Flash Mob History
In the summer of 2003, e-mails from firstname.lastname@example.org began to circulate inviting people to convene in a public place to take part in a random act with the sole purpose of confusing others. The first successful mob took place in a New York Macy’s. There, hundreds of mobbers entered the store in search of a “love rug.” After that, about 200 people flooded the lobby and mezzanine of the Hyatt Hotel in synchronized applause for about fifteen seconds, and next a shoe boutique in SoHo was invaded by participants pretending to be tourists on a bus trip.
The idea of these mobs (and influence to future mobs) came from a man known only as “Bill.” In 2006, the identity of “Bill” was revealed to be Harper’s Magazine editor Bill Wasik. According to an interview with stayfreemagazine.org, his goal was to create an internet meme where people would simply be invited to do nothing to become part of the next big thing.
After the first New York flash mobs, USA Today, Newsweek, CNN, and Wired Magazine covered the new phenomenon. These articles explained their organization by the mysterious “Bill” through the use of e-mail listservs. These articles emphasize the random fun mobbers were having as well as the role technology and the Internet played into their success.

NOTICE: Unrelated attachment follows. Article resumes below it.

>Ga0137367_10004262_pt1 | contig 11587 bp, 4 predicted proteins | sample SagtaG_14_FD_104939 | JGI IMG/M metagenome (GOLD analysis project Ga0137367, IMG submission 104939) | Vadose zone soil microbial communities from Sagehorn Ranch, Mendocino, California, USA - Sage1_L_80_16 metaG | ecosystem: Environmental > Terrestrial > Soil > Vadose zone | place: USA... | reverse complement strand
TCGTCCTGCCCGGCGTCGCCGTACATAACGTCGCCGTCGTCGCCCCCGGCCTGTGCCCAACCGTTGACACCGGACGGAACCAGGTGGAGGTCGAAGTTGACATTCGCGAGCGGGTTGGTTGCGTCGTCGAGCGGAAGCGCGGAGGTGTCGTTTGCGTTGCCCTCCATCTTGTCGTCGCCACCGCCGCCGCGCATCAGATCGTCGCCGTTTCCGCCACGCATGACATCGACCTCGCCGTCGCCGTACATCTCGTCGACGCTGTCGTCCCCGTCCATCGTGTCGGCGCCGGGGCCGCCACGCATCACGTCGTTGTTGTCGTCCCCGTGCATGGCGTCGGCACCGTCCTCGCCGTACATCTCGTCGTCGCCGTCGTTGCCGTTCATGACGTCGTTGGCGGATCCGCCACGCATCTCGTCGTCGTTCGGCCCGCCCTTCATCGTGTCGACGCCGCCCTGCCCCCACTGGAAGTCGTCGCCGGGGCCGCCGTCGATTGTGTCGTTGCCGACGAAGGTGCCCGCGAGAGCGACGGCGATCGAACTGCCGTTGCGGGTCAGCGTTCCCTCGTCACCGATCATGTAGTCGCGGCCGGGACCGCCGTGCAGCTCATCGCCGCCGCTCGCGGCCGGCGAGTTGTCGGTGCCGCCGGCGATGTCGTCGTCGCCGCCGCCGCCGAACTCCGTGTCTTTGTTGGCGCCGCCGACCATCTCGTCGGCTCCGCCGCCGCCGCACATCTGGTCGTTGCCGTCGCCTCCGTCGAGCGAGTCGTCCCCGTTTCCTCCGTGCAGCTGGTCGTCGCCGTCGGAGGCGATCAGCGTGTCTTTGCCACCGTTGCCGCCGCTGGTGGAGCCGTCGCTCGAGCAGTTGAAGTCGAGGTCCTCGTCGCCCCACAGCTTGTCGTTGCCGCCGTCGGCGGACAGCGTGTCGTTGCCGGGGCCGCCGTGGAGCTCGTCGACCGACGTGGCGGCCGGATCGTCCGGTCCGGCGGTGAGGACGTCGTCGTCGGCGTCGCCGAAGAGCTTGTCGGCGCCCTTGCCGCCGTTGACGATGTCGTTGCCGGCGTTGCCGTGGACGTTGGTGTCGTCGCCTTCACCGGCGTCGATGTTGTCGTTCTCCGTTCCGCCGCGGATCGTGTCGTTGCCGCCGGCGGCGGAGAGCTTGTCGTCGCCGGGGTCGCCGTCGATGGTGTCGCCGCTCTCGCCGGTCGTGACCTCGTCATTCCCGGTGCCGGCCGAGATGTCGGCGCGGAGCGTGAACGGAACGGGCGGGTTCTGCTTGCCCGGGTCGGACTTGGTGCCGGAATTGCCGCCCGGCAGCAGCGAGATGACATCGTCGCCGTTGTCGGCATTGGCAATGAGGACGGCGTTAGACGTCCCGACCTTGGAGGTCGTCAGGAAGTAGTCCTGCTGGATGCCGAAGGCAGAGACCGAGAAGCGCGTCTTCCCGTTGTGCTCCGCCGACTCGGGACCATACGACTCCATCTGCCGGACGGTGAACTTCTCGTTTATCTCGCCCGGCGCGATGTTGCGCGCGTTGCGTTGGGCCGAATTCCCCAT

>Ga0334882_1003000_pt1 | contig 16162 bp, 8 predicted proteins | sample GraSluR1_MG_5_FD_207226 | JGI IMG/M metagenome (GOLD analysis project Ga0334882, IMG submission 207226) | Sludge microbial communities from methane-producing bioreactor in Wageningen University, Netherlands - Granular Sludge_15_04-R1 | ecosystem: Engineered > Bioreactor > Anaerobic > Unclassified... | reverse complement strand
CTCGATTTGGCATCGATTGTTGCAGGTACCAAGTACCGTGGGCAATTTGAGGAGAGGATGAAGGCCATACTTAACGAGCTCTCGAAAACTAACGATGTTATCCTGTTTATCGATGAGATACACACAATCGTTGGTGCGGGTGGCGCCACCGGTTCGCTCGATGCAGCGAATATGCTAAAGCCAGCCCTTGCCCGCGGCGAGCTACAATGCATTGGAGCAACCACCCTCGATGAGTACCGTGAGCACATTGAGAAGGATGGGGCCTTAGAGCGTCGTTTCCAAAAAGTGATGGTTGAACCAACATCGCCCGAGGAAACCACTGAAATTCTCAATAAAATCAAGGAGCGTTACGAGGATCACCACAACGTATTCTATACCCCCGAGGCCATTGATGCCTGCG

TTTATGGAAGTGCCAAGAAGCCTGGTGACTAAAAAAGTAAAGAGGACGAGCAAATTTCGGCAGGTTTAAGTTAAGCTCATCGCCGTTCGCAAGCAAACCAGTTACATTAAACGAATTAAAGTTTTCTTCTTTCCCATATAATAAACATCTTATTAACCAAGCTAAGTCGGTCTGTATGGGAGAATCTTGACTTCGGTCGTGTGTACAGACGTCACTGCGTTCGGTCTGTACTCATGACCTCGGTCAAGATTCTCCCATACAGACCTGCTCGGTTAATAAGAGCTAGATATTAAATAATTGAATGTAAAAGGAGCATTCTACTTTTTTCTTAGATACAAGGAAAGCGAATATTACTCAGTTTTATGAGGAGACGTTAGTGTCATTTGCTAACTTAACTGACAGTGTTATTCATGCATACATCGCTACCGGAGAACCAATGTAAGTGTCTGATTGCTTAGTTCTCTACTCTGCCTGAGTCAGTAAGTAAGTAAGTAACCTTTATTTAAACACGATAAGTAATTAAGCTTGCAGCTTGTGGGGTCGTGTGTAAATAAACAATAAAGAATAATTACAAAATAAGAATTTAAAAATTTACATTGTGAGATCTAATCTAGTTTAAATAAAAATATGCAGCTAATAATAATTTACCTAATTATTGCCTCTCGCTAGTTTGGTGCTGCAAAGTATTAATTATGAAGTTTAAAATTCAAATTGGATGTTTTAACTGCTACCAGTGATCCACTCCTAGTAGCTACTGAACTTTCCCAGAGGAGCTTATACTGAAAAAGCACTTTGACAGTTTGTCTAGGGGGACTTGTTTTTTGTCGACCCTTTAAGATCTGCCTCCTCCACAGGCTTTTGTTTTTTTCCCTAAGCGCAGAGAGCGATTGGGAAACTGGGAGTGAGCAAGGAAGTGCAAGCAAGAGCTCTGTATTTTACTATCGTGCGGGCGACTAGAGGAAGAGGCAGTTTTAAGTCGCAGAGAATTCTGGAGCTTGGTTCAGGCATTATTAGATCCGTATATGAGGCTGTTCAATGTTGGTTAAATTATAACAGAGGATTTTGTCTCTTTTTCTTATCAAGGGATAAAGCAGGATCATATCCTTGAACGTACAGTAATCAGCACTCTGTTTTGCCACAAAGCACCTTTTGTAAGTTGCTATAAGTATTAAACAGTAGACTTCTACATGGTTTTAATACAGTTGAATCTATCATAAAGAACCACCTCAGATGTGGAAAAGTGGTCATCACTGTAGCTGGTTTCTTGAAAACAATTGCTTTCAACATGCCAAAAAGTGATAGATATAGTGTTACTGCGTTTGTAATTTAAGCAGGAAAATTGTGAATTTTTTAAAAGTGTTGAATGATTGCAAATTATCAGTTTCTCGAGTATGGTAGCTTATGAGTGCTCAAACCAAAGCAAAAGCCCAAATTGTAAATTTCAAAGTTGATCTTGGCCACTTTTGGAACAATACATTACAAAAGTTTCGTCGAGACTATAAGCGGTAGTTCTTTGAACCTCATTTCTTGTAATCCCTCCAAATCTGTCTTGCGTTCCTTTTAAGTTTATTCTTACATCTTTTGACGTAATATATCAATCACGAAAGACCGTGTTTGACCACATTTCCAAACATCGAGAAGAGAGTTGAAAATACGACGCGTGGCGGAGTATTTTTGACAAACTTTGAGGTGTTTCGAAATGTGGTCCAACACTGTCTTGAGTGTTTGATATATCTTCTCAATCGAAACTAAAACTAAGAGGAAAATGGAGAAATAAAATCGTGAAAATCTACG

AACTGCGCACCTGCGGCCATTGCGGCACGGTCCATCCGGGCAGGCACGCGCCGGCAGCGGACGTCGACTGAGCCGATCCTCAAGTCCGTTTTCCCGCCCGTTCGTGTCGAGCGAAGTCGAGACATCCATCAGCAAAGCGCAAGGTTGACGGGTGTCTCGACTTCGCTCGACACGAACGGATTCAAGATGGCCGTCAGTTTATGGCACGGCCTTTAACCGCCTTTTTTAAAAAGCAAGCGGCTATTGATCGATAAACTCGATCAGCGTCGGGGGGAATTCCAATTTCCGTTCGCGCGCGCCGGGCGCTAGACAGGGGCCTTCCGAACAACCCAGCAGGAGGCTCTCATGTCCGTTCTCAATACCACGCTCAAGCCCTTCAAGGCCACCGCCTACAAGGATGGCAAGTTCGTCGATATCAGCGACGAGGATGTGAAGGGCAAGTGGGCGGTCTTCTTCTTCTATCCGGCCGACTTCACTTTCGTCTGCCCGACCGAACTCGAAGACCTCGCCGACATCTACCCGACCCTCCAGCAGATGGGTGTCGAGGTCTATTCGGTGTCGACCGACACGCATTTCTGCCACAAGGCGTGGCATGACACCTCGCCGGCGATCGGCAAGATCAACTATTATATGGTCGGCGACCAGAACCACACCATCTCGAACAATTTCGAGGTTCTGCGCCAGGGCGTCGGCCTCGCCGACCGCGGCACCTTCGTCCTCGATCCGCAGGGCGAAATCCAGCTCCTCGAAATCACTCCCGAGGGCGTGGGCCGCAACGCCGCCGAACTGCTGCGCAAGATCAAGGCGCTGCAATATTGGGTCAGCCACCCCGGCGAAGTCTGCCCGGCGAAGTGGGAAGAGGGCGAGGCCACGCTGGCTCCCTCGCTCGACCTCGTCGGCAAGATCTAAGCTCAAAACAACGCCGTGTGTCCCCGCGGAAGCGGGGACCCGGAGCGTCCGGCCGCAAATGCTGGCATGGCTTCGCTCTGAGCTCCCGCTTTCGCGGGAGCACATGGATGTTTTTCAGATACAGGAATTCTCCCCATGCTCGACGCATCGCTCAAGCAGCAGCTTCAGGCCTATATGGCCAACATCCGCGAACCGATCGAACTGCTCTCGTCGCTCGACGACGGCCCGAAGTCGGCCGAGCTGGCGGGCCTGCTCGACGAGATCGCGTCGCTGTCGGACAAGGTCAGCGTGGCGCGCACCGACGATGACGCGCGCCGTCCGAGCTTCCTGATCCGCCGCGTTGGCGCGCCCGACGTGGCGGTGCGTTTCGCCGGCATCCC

Soon, the New York Times ran their take on the flash mob craze: the backlash. This article told the stories of people using the Internet to spread anti-flash-mob sentiments, the lack of a point and even the decline of interest of mobbers themselves.
Since the New York flash mobs, flash mobs began to appear in other large cities in the United States and around the world. Poland and the United Kingdom have active flash mob groups that continue the idea for mobbing for the sake of mobbing. In 2004, a flash mob in Shanghai used text messages to mobilize thousands to the streets to protest Japanese refusal to acknowledge alleged wrongs done to China by Japan during WWII.
According the Wasik’s stayfreemagazine.org interview, the final New York flash mob came after the New York Times ran a backlash story about the flash mob movement. Wasik decided to end the mobs at the height of their popularity rather than letting them die in popularity so much so they wouldn’t attract participants.
Flash mobs are still popular in certain cities and college campuses. The idea of random fun or sudden protest still appeals to both young and old. Advancements in communication technology like text messages and social networking sites like MySpace and Facebook have helped people easily organize flash mobs.Mobs today do not receive the same media attention as the first mobs of 2003, but some local media outlets continue to cover flash mobs in their area.
Flash mobs will continue as long as people are amused by taking part in random acts of silliness. While the media exposure may continue to decline, the mobs themselves will live on through videos posted on Web sites such as YouTube, which currently has hundreds of flash mob videos available for viewing.